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Birth Spacing and Child Survival: Comparative Evidence from India and Pakistan

Author

Listed:
  • Pushkar Maitra

    (Monash University)

  • Sarmistha Pal

    (Brunel University)

Abstract

In view of higher fertility and mortality rates in Pakistan compared to India, this paper examines the two-way relationship between birth interval and child mortality and compares the behaviour of households in the Indian and Pakistani provinces of Punjab. Birth interval and child survival are modelled here as correlated hazard processes to address the bias generated by the simultaneity between spacing and survival. We find evidence of significant mutual dependence between birth interval and child survival in both samples. We also identify a close correspondence between birth interval and duration of breastfeeding and argue that the duration of breastfeeding is a good instrument of birth spacing in our samples. There are also interesting differences between Indian and Pakistani households with respect to effects of son preference and female literacy. We argue that part of these differences could be explained by differences in religion and state policies in these two neighbouring states.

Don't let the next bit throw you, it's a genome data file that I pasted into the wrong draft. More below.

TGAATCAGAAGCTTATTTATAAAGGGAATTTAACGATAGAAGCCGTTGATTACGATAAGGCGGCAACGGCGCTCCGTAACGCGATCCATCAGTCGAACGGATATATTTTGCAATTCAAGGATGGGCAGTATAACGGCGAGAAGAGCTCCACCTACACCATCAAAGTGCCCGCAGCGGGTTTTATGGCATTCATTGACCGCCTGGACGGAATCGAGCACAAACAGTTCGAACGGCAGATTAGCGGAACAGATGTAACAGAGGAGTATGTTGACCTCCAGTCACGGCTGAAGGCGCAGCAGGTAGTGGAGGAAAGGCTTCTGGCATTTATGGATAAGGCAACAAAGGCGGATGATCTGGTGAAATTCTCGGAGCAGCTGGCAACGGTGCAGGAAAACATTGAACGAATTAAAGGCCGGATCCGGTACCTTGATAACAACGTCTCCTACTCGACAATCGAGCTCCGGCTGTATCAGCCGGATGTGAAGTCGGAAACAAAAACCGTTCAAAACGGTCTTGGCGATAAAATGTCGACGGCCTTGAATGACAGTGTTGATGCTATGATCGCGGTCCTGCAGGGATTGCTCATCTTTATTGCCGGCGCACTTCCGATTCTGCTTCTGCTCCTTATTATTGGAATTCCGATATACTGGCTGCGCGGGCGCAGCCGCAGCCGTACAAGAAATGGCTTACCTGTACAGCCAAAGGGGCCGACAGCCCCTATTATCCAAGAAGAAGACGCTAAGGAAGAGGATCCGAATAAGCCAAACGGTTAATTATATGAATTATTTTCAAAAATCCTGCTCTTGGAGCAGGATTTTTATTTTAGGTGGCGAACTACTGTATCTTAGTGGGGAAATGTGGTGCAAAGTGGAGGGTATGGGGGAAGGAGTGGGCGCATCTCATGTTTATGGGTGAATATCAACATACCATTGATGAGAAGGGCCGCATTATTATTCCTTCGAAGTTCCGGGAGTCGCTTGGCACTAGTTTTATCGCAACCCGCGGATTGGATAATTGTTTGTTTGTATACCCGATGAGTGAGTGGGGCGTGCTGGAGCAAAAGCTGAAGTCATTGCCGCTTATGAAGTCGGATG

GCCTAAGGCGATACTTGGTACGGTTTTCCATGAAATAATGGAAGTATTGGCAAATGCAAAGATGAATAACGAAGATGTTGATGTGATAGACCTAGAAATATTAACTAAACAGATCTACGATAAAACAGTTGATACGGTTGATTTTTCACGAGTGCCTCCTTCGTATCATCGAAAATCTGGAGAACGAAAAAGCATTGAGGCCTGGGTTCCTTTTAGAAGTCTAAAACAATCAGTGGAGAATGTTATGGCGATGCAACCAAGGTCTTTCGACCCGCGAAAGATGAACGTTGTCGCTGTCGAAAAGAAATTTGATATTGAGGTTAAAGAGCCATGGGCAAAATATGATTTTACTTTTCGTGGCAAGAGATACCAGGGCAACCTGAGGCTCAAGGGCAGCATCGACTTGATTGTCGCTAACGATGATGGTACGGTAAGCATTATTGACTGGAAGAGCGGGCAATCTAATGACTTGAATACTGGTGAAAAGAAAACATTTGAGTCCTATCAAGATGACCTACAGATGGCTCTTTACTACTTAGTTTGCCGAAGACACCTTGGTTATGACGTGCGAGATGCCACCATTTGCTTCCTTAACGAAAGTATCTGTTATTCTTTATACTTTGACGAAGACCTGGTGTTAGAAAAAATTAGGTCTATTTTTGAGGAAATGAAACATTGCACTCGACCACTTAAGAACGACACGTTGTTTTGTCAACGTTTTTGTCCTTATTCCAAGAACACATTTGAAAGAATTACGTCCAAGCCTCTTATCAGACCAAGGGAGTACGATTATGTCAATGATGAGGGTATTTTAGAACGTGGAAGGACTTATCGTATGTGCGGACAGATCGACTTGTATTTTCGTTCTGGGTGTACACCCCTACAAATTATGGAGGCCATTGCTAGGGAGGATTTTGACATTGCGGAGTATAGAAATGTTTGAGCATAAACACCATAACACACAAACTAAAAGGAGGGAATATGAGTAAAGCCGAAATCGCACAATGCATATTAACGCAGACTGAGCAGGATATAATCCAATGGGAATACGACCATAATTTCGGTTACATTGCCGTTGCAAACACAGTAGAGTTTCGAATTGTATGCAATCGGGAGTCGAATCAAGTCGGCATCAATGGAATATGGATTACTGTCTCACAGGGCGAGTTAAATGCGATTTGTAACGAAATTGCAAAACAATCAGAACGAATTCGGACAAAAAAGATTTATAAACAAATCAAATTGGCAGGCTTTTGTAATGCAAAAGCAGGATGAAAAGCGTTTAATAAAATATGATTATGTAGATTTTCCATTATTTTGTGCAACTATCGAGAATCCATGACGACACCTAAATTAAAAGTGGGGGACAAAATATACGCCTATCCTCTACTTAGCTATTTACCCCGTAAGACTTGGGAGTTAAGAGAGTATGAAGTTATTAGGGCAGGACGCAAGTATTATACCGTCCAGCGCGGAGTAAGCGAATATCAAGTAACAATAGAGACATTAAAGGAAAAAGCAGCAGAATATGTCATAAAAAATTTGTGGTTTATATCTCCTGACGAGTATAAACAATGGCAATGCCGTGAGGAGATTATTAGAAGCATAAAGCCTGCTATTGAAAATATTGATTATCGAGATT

Suggested Citation

  • Pushkar Maitra & Sarmistha Pal, 2005. "Birth Spacing and Child Survival: Comparative Evidence from India and Pakistan," Labor and Demography 0509010, University Library of Munich, Germany.
  • Handle: RePEc:wpa:wuwpla:0509010
    Note: Type of Document - pdf; pages: 60. Revised version
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    References listed on IDEAS

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    Cited by:

    1. Pushkar Maitra & Sarmistha Pal, 2004. "Early Childbirth, Health Inputs and Child Mortality: Recent Evidence from Bangladesh," HEW 0411004, University Library of Munich, Germany.
    2. Bhalotra, Sonia & Soest, Arthur van, 2008. "Birth-spacing, fertility and neonatal mortality in India: Dynamics, frailty, and fecundity," Journal of Econometrics, Elsevier, vol. 143(2), pages 274-290, April.

    More about this item

    Keywords

    Birth spacing; Child survival; Sibling competition and child replacement effects; Religion and state policy; Correlated hazards models; Simultaneity bias.;

    JEL classification:

    • C41 - Mathematical and Quantitative Methods - - Econometric and Statistical Methods: Special Topics - - - Duration Analysis; Optimal Timing Strategies
    • C24 - Mathematical and Quantitative Methods - - Single Equation Models; Single Variables - - - Truncated and Censored Models; Switching Regression Models; Threshold Regression Models
    • J13 - Labor and Demographic Economics - - Demographic Economics - - - Fertility; Family Planning; Child Care; Children; Youth
    • O10 - Economic Development, Innovation, Technological Change, and Growth - - Economic Development - - - General

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